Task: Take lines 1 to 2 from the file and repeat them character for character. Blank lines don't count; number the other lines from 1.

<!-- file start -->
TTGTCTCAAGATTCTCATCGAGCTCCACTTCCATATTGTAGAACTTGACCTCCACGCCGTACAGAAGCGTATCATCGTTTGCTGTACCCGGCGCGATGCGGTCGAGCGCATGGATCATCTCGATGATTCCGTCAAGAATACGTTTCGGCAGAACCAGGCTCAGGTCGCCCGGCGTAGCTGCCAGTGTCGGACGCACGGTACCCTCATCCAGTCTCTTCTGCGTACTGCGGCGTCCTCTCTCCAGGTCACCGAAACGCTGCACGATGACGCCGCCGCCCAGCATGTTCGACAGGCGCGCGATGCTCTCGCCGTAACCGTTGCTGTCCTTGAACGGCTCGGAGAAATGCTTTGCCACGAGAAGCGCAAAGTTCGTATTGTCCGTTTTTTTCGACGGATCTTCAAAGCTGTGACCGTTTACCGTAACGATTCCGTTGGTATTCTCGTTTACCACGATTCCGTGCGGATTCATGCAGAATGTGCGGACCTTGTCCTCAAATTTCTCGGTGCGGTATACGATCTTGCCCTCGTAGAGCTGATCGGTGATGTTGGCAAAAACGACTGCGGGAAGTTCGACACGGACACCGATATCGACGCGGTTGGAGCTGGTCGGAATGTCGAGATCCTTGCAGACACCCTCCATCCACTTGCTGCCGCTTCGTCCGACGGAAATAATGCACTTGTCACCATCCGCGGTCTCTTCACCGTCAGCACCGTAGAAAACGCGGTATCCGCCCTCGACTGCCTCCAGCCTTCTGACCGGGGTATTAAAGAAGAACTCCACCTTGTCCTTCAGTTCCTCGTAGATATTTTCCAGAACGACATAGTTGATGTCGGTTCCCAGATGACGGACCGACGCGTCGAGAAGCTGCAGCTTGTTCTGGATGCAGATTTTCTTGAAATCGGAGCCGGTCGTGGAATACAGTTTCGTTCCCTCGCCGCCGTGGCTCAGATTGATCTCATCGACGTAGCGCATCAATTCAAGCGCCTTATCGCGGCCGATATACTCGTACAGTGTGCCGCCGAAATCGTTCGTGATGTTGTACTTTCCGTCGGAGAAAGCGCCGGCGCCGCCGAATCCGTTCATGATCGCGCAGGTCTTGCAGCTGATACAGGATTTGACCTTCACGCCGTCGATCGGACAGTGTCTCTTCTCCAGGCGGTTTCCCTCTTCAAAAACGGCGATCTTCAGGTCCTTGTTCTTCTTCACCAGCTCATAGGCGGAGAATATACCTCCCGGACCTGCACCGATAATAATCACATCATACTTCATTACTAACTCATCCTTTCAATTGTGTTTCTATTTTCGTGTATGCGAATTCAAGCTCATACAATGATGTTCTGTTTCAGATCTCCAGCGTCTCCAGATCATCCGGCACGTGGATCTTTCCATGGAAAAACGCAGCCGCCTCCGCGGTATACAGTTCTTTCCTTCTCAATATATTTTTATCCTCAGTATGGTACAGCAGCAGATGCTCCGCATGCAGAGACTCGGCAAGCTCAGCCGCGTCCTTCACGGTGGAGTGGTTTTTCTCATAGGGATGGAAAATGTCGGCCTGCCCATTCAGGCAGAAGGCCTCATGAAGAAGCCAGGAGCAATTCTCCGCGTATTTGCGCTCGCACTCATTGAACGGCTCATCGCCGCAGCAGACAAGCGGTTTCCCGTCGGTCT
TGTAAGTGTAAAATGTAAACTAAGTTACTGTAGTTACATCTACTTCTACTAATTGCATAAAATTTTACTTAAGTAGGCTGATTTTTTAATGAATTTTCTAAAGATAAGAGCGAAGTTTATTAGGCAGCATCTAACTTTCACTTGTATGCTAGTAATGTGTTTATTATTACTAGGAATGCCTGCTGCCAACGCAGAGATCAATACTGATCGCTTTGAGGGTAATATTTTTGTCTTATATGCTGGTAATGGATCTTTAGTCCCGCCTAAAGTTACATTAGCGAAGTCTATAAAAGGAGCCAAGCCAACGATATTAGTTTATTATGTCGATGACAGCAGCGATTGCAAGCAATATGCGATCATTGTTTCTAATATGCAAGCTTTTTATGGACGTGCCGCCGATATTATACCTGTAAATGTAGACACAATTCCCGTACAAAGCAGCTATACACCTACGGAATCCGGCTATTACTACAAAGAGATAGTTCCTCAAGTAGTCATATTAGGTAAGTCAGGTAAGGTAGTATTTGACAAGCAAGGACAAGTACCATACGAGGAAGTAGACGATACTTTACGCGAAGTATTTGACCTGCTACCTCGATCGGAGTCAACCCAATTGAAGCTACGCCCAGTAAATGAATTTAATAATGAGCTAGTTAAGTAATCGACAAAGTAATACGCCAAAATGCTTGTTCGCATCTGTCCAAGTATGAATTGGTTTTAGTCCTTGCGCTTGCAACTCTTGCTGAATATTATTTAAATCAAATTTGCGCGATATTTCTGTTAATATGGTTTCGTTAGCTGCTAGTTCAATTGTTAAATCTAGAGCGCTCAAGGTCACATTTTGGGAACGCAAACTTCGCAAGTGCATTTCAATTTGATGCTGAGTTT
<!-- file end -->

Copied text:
TTGTCTCAAGATTCTCATCGAGCTCCACTTCCATATTGTAGAACTTGACCTCCACGCCGTACAGAAGCGTATCATCGTTTGCTGTACCCGGCGCGATGCGGTCGAGCGCATGGATCATCTCGATGATTCCGTCAAGAATACGTTTCGGCAGAACCAGGCTCAGGTCGCCCGGCGTAGCTGCCAGTGTCGGACGCACGGTACCCTCATCCAGTCTCTTCTGCGTACTGCGGCGTCCTCTCTCCAGGTCACCGAAACGCTGCACGATGACGCCGCCGCCCAGCATGTTCGACAGGCGCGCGATGCTCTCGCCGTAACCGTTGCTGTCCTTGAACGGCTCGGAGAAATGCTTTGCCACGAGAAGCGCAAAGTTCGTATTGTCCGTTTTTTTCGACGGATCTTCAAAGCTGTGACCGTTTACCGTAACGATTCCGTTGGTATTCTCGTTTACCACGATTCCGTGCGGATTCATGCAGAATGTGCGGACCTTGTCCTCAAATTTCTCGGTGCGGTATACGATCTTGCCCTCGTAGAGCTGATCGGTGATGTTGGCAAAAACGACTGCGGGAAGTTCGACACGGACACCGATATCGACGCGGTTGGAGCTGGTCGGAATGTCGAGATCCTTGCAGACACCCTCCATCCACTTGCTGCCGCTTCGTCCGACGGAAATAATGCACTTGTCACCATCCGCGGTCTCTTCACCGTCAGCACCGTAGAAAACGCGGTATCCGCCCTCGACTGCCTCCAGCCTTCTGACCGGGGTATTAAAGAAGAACTCCACCTTGTCCTTCAGTTCCTCGTAGATATTTTCCAGAACGACATAGTTGATGTCGGTTCCCAGATGACGGACCGACGCGTCGAGAAGCTGCAGCTTGTTCTGGATGCAGATTTTCTTGAAATCGGAGCCGGTCGTGGAATACAGTTTCGTTCCCTCGCCGCCGTGGCTCAGATTGATCTCATCGACGTAGCGCATCAATTCAAGCGCCTTATCGCGGCCGATATACTCGTACAGTGTGCCGCCGAAATCGTTCGTGATGTTGTACTTTCCGTCGGAGAAAGCGCCGGCGCCGCCGAATCCGTTCATGATCGCGCAGGTCTTGCAGCTGATACAGGATTTGACCTTCACGCCGTCGATCGGACAGTGTCTCTTCTCCAGGCGGTTTCCCTCTTCAAAAACGGCGATCTTCAGGTCCTTGTTCTTCTTCACCAGCTCATAGGCGGAGAATATACCTCCCGGACCTGCACCGATAATAATCACATCATACTTCATTACTAACTCATCCTTTCAATTGTGTTTCTATTTTCGTGTATGCGAATTCAAGCTCATACAATGATGTTCTGTTTCAGATCTCCAGCGTCTCCAGATCATCCGGCACGTGGATCTTTCCATGGAAAAACGCAGCCGCCTCCGCGGTATACAGTTCTTTCCTTCTCAATATATTTTTATCCTCAGTATGGTACAGCAGCAGATGCTCCGCATGCAGAGACTCGGCAAGCTCAGCCGCGTCCTTCACGGTGGAGTGGTTTTTCTCATAGGGATGGAAAATGTCGGCCTGCCCATTCAGGCAGAAGGCCTCATGAAGAAGCCAGGAGCAATTCTCCGCGTATTTGCGCTCGCACTCATTGAACGGCTCATCGCCGCAGCAGACAAGCGGTTTCCCGTCGGTCT
TGTAAGTGTAAAATGTAAACTAAGTTACTGTAGTTACATCTACTTCTACTAATTGCATAAAATTTTACTTAAGTAGGCTGATTTTTTAATGAATTTTCTAAAGATAAGAGCGAAGTTTATTAGGCAGCATCTAACTTTCACTTGTATGCTAGTAATGTGTTTATTATTACTAGGAATGCCTGCTGCCAACGCAGAGATCAATACTGATCGCTTTGAGGGTAATATTTTTGTCTTATATGCTGGTAATGGATCTTTAGTCCCGCCTAAAGTTACATTAGCGAAGTCTATAAAAGGAGCCAAGCCAACGATATTAGTTTATTATGTCGATGACAGCAGCGATTGCAAGCAATATGCGATCATTGTTTCTAATATGCAAGCTTTTTATGGACGTGCCGCCGATATTATACCTGTAAATGTAGACACAATTCCCGTACAAAGCAGCTATACACCTACGGAATCCGGCTATTACTACAAAGAGATAGTTCCTCAAGTAGTCATATTAGGTAAGTCAGGTAAGGTAGTATTTGACAAGCAAGGACAAGTACCATACGAGGAAGTAGACGATACTTTACGCGAAGTATTTGACCTGCTACCTCGATCGGAGTCAACCCAATTGAAGCTACGCCCAGTAAATGAATTTAATAATGAGCTAGTTAAGTAATCGACAAAGTAATACGCCAAAATGCTTGTTCGCATCTGTCCAAGTATGAATTGGTTTTAGTCCTTGCGCTTGCAACTCTTGCTGAATATTATTTAAATCAAATTTGCGCGATATTTCTGTTAATATGGTTTCGTTAGCTGCTAGTTCAATTGTTAAATCTAGAGCGCTCAAGGTCACATTTTGGGAACGCAAACTTCGCAAGTGCATTTCAATTTGATGCTGAGTTT